Thursday, 18 October 2012

Preamble to Thinking About Objects



Objects, says Sartre in War Diaries “are sorcerous, but only because they are inexhaustibly human; they conceal human meanings that we sense without understanding them”. And in both his fiction and philosophical writings objects – ‘treacherous’, lewd, 'jocular', ‘slippery’ – exercise a pull and energy of fascination. Objects, in Sartre, are ‘expressive’. But what does it mean to apply such epithets to non-sentient things, to things which are outside the circle of life. 
Grammatically of course, ‘object’ entails and is complementary to, a subject. The object is that acted upon, perceived by, affected by the subject. And this is true in the more general definition of subject and object. It is the subject that is expressive. Of course, the subject may express itself through the object, which is to say, perhaps, that the subject transfers some of its attributes onto the object or translates itself into objective terms. 

It is equally true, though, that subjects are affected by objects in various ways. Objects have a power to affect subjects, to induce anxiety, joy, thought and so forth. And because these anxieties or joys, induced or embodied by the object, are not simply native to the subject, because the subject does not simply recognise them at once, because they can overwhelm, surprise, wound or transport the subject, open the subject up to beauty or disgust, it is easy for us to say that these anxieties and revelations in some sense come from the object. Even if that sense is metaphorical.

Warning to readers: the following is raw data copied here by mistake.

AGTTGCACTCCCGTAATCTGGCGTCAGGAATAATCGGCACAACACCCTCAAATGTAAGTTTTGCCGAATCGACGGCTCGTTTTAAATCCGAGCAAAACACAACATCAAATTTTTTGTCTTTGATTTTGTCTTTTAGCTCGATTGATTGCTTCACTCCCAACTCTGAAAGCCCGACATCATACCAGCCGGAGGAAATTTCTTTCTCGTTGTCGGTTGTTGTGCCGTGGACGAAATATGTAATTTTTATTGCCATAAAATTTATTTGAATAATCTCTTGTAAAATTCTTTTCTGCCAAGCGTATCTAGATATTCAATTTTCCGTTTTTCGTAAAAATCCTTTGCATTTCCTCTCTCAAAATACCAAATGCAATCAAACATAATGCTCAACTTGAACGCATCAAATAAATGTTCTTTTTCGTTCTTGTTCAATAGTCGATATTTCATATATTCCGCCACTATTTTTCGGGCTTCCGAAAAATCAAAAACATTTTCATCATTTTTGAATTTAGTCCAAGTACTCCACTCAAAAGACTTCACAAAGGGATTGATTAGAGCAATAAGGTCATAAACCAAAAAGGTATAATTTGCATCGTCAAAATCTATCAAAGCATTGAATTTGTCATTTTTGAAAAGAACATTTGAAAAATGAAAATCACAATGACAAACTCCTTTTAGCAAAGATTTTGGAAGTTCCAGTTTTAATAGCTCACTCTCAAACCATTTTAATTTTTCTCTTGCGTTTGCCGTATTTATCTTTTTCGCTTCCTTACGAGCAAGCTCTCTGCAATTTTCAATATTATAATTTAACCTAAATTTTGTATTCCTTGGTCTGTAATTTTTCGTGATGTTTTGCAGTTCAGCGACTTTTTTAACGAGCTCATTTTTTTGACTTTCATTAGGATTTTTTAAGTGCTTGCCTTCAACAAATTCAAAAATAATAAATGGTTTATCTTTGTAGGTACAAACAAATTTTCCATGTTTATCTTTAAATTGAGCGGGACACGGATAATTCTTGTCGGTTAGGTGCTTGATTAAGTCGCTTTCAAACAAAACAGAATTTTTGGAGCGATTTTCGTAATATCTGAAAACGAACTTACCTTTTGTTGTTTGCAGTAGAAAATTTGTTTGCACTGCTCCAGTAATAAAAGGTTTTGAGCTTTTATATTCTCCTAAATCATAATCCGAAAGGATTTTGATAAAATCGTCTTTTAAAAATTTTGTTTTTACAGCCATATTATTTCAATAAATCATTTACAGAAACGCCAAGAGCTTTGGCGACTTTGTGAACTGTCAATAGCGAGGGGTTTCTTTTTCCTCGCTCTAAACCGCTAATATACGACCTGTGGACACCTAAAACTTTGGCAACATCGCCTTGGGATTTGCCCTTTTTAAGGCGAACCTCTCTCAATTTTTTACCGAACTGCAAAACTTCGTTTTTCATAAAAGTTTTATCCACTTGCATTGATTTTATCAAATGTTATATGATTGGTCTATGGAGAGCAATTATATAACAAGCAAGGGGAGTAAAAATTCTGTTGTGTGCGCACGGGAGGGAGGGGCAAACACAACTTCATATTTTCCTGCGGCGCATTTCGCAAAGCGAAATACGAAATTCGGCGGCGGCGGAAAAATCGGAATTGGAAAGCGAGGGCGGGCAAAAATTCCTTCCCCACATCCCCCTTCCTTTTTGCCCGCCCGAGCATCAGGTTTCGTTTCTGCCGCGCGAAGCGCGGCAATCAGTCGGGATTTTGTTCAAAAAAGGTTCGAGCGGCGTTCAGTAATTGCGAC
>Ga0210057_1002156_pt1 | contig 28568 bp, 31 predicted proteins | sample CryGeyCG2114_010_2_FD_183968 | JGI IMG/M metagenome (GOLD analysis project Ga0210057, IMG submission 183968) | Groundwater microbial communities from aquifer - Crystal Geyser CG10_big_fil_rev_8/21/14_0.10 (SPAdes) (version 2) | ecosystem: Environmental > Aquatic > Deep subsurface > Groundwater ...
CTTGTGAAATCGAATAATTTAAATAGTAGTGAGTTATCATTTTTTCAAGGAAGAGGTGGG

A familiar explanation is that the object affects us in so far as it reveals the unconscious, or at least the not-yet-conscious. The subject is split between a conscious self and a hidden unconscious. The object reveals the hidden rifts and crevices of the subject. Or to put it differently, the unconscious reveals itself in the form of objects and confronts us as unfamiliar. Uncanny objects leer at us from the recesses of our inner space. Thus, what the object ‘expresses’ turns out to be only another part of the subject - the hidden, accursed part, the repressed. We do not, in confronting objects, get outside the subject. 
Sartre of course would have none of this. It is perfectly possible to encounter an object whose resonance is not simply that of a subject's personal history, that does not express, through the detour of the outside, the hidden and disavowed inside. Although of course many objects do reveal to us our personal feelings and thoughts, other objects – as with Sartre’s discussion of holes – reveal not a personal unconscious but a collective situation, a shared condition:
 In reality, by virtue of the fact that I throw myself into the world, every object rises up in front of me with a human expression even before I know how to make use of it and understand that expression.

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